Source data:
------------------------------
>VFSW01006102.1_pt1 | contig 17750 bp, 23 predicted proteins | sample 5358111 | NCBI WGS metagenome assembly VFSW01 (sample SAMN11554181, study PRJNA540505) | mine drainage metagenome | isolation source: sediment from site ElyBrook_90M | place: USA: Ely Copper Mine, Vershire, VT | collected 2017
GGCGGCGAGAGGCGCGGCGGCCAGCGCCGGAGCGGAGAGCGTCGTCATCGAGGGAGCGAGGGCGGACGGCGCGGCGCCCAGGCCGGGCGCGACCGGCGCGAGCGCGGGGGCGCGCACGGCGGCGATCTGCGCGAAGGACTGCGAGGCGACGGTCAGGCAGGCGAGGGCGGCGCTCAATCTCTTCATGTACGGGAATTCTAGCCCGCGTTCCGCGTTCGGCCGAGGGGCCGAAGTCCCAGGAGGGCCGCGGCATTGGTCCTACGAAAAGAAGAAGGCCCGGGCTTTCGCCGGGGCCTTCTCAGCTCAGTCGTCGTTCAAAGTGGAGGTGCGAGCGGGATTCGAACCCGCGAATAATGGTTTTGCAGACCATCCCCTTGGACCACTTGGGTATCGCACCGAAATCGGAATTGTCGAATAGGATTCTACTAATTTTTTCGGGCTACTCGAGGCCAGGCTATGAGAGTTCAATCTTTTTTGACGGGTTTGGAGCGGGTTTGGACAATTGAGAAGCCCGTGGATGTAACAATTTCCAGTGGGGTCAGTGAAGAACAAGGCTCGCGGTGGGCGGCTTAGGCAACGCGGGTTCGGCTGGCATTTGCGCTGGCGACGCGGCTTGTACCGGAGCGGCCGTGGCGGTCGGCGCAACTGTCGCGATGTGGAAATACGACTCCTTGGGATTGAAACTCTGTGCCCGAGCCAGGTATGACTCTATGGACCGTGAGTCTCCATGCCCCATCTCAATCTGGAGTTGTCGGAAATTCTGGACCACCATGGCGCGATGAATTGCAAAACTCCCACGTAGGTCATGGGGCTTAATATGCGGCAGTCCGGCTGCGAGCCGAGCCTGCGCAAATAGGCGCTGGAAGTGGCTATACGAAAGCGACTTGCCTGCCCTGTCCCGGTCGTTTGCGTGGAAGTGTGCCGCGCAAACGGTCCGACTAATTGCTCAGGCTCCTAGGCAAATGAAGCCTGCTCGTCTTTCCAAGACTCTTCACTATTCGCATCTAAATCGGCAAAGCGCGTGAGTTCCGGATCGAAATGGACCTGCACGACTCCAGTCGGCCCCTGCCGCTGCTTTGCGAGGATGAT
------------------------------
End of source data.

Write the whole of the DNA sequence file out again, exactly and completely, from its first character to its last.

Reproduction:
>VFSW01006102.1_pt1 | contig 17750 bp, 23 predicted proteins | sample 5358111 | NCBI WGS metagenome assembly VFSW01 (sample SAMN11554181, study PRJNA540505) | mine drainage metagenome | isolation source: sediment from site ElyBrook_90M | place: USA: Ely Copper Mine, Vershire, VT | collected 2017
GGCGGCGAGAGGCGCGGCGGCCAGCGCCGGAGCGGAGAGCGTCGTCATCGAGGGAGCGAGGGCGGACGGCGCGGCGCCCAGGCCGGGCGCGACCGGCGCGAGCGCGGGGGCGCGCACGGCGGCGATCTGCGCGAAGGACTGCGAGGCGACGGTCAGGCAGGCGAGGGCGGCGCTCAATCTCTTCATGTACGGGAATTCTAGCCCGCGTTCCGCGTTCGGCCGAGGGGCCGAAGTCCCAGGAGGGCCGCGGCATTGGTCCTACGAAAAGAAGAAGGCCCGGGCTTTCGCCGGGGCCTTCTCAGCTCAGTCGTCGTTCAAAGTGGAGGTGCGAGCGGGATTCGAACCCGCGAATAATGGTTTTGCAGACCATCCCCTTGGACCACTTGGGTATCGCACCGAAATCGGAATTGTCGAATAGGATTCTACTAATTTTTTCGGGCTACTCGAGGCCAGGCTATGAGAGTTCAATCTTTTTTGACGGGTTTGGAGCGGGTTTGGACAATTGAGAAGCCCGTGGATGTAACAATTTCCAGTGGGGTCAGTGAAGAACAAGGCTCGCGGTGGGCGGCTTAGGCAACGCGGGTTCGGCTGGCATTTGCGCTGGCGACGCGGCTTGTACCGGAGCGGCCGTGGCGGTCGGCGCAACTGTCGCGATGTGGAAATACGACTCCTTGGGATTGAAACTCTGTGCCCGAGCCAGGTATGACTCTATGGACCGTGAGTCTCCATGCCCCATCTCAATCTGGAGTTGTCGGAAATTCTGGACCACCATGGCGCGATGAATTGCAAAACTCCCACGTAGGTCATGGGGCTTAATATGCGGCAGTCCGGCTGCGAGCCGAGCCTGCGCAAATAGGCGCTGGAAGTGGCTATACGAAAGCGACTTGCCTGCCCTGTCCCGGTCGTTTGCGTGGAAGTGTGCCGCGCAAACGGTCCGACTAATTGCTCAGGCTCCTAGGCAAATGAAGCCTGCTCGTCTTTCCAAGACTCTTCACTATTCGCATCTAAATCGGCAAAGCGCGTGAGTTCCGGATCGAAATGGACCTGCACGACTCCAGTCGGCCCCTGCCGCTGCTTTGCGAGGATGAT